House Guests


It is always amazing to me how much can be learned just by paying attention to the ways that the most obvious occurrences in our lives relate to larger themes around how we are with ourselves, and with one another.

Recently, we had a house guest come to stay with us while he was in the area working on the new home he is building. As it was a night that I teach yoga, I came in on the later end of my husband and our guest finishing up with dinner. As I was sitting down, our guest asked if I would like some wine from the bottle he had brought with him as a thank you to us. I actually did not want any, but in an attempt to make him feel comfortable and show appreciation for his thoughtfulness, I said yes. To which my husband responded that he also would take a little, even though he had earlier declined.

The next morning I woke up feeling a little off. What’s going on? Am I getting sick? No, I realized, it was the wine. Despite the paltry amount that I had imbibed, what was leaving me “off” was the taking in of something that I did not want. It was the agreeing to something that did not suit me in order to stay in the good graces of another. It was the story that I had told myself about who I would be if I said no to his gracious offer.

Later that day, my husband mentioned that he had woken up that morning with a bit of a sinus headache. He attributed this to the wine. To the handful of sips that he too, had taken when he actually did not want any; getting into it only because I had taken some, and he didn’t want to seem ungrateful in light of my saying yes. He then went on to tell me that when he had seen our guest that morning he had asked him how he had slept. “Not good,” he was told, “I think it was the wine.”

Round and round and round we go with one another. Doing things we really do not want to do in order to please another. We do not want others to think we are rude, selfish, ungrateful, anti-social, or some other characterization that we have whipped up in our minds that we do not want them to label us as. It’s all so ironic. And sad. For in denying who and how we really are, we deny what we most yearn for; authentic and satisfying connection with others. And because we have not given ourselves permission to be as we are in any given moment, we cannot give permission for others to be as they are. Which leaves us coming together based on something that none of us are.

What if we leaned into, banked on, had faith in, that when we speak our truth in the company of another, no matter how difficult, awkward, inconvenient, or socially inappropriate, that it will always be for the best of all concerned? Despite any difficulties or hesitations that we might encounter.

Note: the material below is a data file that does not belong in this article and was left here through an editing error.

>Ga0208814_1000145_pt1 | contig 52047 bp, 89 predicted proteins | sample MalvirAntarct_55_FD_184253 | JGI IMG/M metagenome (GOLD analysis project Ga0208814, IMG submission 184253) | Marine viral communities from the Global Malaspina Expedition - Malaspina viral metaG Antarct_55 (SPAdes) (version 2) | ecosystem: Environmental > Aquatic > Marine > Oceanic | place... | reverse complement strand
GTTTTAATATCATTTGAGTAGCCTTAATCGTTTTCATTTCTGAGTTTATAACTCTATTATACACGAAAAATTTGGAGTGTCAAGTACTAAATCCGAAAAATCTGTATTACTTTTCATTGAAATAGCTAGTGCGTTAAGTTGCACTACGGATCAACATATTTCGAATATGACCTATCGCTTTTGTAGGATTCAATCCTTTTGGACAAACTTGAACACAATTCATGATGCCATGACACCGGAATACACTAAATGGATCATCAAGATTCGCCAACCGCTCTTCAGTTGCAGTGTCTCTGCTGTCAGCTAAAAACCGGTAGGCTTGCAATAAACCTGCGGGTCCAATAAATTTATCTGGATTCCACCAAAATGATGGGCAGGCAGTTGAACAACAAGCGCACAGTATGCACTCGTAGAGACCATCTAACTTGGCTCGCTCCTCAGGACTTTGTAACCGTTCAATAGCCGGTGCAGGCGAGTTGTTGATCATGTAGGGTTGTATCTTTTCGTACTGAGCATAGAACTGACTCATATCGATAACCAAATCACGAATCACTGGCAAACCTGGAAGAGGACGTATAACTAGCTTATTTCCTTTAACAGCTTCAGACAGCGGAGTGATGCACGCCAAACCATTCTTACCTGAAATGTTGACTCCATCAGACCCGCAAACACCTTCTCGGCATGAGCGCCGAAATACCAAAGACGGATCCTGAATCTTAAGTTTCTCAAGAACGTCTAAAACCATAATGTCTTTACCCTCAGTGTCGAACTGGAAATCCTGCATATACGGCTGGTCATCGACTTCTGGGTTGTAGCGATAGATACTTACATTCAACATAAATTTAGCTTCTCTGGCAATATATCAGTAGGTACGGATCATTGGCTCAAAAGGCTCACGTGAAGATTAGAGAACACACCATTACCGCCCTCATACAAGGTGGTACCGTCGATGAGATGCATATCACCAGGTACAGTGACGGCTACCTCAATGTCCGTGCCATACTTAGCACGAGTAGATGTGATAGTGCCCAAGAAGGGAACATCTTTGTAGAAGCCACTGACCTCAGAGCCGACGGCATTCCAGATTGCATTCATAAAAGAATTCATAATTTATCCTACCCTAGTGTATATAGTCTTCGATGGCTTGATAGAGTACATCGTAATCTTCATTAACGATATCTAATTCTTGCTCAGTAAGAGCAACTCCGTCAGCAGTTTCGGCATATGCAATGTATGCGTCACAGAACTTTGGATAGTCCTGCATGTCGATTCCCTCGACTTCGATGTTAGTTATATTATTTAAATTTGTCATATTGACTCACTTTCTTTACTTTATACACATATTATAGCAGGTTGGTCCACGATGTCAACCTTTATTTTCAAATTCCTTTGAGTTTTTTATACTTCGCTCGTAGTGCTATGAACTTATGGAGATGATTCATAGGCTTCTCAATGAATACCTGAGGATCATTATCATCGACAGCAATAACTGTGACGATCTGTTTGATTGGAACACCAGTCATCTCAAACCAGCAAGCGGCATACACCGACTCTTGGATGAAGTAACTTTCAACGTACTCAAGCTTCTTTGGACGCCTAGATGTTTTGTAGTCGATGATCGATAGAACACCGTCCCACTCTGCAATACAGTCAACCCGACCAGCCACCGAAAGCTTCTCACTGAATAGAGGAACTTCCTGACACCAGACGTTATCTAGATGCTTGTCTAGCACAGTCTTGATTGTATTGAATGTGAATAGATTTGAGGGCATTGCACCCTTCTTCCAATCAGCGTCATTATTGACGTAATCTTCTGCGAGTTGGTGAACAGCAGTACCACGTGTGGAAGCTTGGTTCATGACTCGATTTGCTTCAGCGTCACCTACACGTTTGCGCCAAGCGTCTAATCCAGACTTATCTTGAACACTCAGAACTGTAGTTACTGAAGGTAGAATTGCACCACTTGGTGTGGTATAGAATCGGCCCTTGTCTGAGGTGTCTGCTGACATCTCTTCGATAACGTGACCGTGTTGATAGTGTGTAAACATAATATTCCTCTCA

In our home that night a domino effect was created. One that parallels what we do with one another on a regular basis. Our house guest brought something to us possibly because he felt like that was the thing you do when you stay at someone’s home; that we would  think him a thoughtful person for bringing us something. Or maybe un-thoughtful if he didn’t. My husband and I took something we did not want because we felt obliged, wanting him to feel at home with us and included; believing the false gesture of taking something we did not want would pave the way for him to feel welcome.

While there is nothing wrong with offering appreciation to another through a gift, there is most certainly something amiss when we allow ourselves to be locked into habit patterns with one another that keep us from allying with the truth of our experience. Whatever that truth may be. Whether or not that truth is convenient, inconvenient, easy to say or hear, hard to say or hear. It takes tremendous clarity, conviction, and courage to stand in the truth of your experience when in the company of another who has expectations of you. Or who you believe has expectations of you.

Can you imagine, though, what might happen if we all took responsibility for our own experience while in the presence of another, and acted on that as thoughtfully and straightforwardly as we could? Could you imagine letting go of the social “niceties” that keep us pinned to the wrong things? Can you imagine how good it would feel to not have to fake your way through an interaction?

And when we get hung up on how relating in this way is not possible for one reason or another, can we remember that, maybe, just maybe, we would all be doing one another a huge favor. That maybe over time, we would all let out a collective sigh of relief around the fact that we that we no longer had to act in ways that left us feeling “hungover” with one another.